I had to have a “pure history” section, starting with Amin’s coup and leading to the expulsion and the deterioration of human rights after we were gone, including roles played by countries and UNHCR. I did that from chapters in books, newspaper articles, a UN human-rights mission to Uganda, the diary of the Canadian mission’s chief, Roger St Vincent, and minutes and memoranda I had collected already in 2001 from HCR files in Geneva. The book discusses the reasons for the expulsion based upon my own dissertation. Towards the end there are light pieces on the “socio-economic history” of Asians in Uganda, including the evolution of living standards, education standards, male-female equality, family size and eating habits, and then, of course, like for a film that knows it’s going to be an epic there is a “diary” of doing the book. What was going on in Uganda and the world during the ten years of its writing and what I myself experienced is recorded there. My own bereavement – passing away of my daughter – is recounted with a tribute on the very last page of the book. There is a photo collection of people met in doing the book, running to 15 pages, in lieu of putting photos in the middle of the book.
The Ismaili angle
While I did not write the book to extol His Highness the Aga Khan or the Ismaili community, as history would have it, His Highness did play a very significant role at the expulsion in 1972 in resettling us in Canada and it is also historically true that Ismailis played pioneering roles in East Africa at the turn of the last century under the guidance HH Aga Khan I Hassan Alishah Mehlati through his friendship with the British Raj. The present Aga Khan’s role is done through the diary of the chief of the Canadian mission and people’s stories. Then, fortuitously, the Aga Khan’s beloved uncle Prince Sadruddin played even a bigger role in the Uganda Asians’ resettlement as the head of UN High Commission for Refugees in 1972. I recorded this role through extracts from selected UNHCR internal memos.
My book is not “history” in its pure sense, but it does record for Ismailis several landmarks in Ismaili history through people’s stories – role played by Aga Khan I, when our first council in Uganda opened, who was the president (my grandfather second president), when and where our first school opened, how our schools were repossessed after 1992 – but these landmarks are embedded in people’s stories. The Aga Khan Sir Sultan Mohamed Shah’s role in the East African Welfare Society and construction of the Kibuli Mosque is recorded through rare souvenirs, as also the role of the present Aga Khan in the construction of the Wandegeya Mosque. To do a real history you’d have to go into Ismaili council archives. Unfortunately all our documents were lost at 1972.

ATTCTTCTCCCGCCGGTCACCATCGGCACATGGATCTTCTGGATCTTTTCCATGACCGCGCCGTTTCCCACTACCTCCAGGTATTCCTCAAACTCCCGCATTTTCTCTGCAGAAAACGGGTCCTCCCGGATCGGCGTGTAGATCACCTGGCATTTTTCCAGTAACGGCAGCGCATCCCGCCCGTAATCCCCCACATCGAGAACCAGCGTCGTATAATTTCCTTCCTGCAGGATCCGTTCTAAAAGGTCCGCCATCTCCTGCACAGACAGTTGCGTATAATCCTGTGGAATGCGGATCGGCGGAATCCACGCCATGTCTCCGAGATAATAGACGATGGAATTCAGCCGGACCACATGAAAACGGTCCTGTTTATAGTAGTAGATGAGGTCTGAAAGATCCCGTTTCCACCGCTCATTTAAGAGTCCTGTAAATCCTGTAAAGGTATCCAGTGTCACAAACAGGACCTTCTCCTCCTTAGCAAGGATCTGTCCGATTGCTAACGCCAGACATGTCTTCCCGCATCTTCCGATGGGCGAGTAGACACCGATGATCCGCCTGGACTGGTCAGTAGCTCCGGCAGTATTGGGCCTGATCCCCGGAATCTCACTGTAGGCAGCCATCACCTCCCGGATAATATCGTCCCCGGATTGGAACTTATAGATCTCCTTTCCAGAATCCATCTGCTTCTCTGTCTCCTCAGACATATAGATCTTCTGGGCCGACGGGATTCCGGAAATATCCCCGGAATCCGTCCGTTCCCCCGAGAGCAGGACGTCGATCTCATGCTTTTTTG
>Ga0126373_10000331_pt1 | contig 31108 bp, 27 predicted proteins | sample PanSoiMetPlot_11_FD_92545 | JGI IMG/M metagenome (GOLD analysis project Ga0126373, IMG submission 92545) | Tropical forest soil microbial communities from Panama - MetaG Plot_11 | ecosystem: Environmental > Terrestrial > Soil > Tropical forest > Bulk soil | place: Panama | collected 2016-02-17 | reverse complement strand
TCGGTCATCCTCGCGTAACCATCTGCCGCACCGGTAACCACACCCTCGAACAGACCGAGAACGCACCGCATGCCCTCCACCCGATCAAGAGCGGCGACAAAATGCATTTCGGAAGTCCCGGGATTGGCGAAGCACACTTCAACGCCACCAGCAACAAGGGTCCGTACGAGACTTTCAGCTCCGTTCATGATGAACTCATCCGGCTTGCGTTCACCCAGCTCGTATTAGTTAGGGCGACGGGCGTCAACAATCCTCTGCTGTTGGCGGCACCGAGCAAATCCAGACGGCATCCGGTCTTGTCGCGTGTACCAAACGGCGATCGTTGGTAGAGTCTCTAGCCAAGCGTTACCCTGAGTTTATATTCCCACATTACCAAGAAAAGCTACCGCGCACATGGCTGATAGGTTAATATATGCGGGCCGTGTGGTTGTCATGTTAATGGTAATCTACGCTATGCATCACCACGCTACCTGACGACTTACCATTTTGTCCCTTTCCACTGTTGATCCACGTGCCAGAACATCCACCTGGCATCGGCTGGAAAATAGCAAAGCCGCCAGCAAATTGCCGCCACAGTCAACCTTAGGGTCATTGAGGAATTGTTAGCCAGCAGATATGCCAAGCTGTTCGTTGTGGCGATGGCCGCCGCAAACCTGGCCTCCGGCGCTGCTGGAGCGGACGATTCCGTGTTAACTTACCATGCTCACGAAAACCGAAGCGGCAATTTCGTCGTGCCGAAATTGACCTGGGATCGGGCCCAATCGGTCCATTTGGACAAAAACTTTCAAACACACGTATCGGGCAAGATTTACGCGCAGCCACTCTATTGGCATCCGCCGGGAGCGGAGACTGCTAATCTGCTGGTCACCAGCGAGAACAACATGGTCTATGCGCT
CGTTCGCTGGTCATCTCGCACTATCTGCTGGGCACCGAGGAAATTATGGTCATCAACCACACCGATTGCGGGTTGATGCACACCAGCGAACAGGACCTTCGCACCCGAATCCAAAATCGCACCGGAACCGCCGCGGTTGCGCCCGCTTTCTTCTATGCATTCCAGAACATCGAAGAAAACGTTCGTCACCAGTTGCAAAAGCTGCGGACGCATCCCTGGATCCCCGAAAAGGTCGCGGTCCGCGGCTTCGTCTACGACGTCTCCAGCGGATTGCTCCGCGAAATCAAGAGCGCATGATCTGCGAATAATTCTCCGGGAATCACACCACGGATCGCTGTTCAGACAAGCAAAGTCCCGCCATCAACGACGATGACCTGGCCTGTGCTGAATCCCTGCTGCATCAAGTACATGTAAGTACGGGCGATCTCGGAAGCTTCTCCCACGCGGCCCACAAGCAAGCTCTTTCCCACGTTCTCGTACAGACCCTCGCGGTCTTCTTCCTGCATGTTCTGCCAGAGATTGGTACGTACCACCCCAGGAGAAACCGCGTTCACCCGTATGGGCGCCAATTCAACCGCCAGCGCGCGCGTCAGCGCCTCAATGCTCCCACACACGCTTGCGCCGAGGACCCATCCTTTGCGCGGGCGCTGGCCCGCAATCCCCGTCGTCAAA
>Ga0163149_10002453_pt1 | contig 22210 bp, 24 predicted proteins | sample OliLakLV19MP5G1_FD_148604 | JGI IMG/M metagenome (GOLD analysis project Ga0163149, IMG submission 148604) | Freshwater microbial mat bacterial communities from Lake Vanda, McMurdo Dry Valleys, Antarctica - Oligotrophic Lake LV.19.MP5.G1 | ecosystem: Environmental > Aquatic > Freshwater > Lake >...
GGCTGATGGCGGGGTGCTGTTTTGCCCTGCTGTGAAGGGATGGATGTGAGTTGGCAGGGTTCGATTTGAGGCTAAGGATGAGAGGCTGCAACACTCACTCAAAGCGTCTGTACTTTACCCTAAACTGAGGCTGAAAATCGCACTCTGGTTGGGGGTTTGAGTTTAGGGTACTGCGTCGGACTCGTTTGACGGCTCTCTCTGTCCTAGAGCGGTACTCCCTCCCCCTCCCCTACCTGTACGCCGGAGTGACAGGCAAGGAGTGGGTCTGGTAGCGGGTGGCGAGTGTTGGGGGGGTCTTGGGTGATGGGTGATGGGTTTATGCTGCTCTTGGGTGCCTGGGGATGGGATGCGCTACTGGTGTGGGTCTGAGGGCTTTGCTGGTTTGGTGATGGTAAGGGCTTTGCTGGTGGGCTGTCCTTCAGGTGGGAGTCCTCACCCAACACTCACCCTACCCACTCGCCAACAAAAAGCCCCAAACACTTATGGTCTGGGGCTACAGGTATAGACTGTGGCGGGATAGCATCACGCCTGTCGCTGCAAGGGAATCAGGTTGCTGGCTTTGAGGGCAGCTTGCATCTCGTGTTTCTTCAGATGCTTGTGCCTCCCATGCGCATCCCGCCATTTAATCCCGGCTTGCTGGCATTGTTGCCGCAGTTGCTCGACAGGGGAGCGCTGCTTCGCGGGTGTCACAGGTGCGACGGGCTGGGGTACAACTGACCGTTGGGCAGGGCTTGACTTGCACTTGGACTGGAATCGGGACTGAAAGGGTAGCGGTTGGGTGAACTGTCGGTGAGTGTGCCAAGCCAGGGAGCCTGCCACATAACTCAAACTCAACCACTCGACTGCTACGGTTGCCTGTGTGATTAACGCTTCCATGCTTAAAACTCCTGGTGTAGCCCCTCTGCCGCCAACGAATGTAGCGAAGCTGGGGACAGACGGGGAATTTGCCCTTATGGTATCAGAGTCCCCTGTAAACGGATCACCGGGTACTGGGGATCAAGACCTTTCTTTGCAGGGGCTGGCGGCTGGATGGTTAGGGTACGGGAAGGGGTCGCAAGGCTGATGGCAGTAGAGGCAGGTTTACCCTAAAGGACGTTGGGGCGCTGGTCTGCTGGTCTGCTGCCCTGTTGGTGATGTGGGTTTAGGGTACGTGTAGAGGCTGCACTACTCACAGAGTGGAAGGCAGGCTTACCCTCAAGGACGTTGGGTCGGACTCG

The book has also an Ismaili angle in making a direct connection between Uganda Asians’ successful resettlement in Canada and the establishment of the Global Centre of Pluralism in Ottawa. Our success in Canada clearly contributed to Canada incorporating multiculturism in its laws in 1987. That then encouraged the Aga Khan in establishing the Global Centre in Ottawa.
At a personal level I learnt a lot about our life in Uganda. I could write a great multi-generational/multi-family novel out of it. But would I do such a book from here on? Not from here on but certainly if this was 2007. It is history that had to be recorded and it could only be done by one of us, moreover one in his 70s, with memories of the father’s stories of the grandfather’s pioneering days and memories of the expulsion intact. Of course he had to be here during the expulsion. I always knew the sales would not go beyond the “low hundreds”, such being the demographics, but all the same I would still do the book if this was 2007 since history has to be recorded and this was our last chance to do it. I just hope it is taken notice of in serious media and journals.
About myself and family
I am an original Uganda Asian (since 1946), Kenya citizen, BA Cambridge 1964, PhD Stanford 1976, Senior Economist with UN-International Labour Organization 1976-2001, and author of six books on African economies. My grandfather came to Uganda in 1903 at the age of 15 years as an agent of Allidina Visram. At 1916/17 he was the President of our Uganda Council and in 1926/28 Mukhi of Mombasa jamat. My father was sent to Uganda in 1946 to open the first branch of Diamond Jubilee Investment Trust by Count KR Paroo under the instruction of our Imam Sultan Mohammed Shah. My father was DJIT’s manager from then until 1964.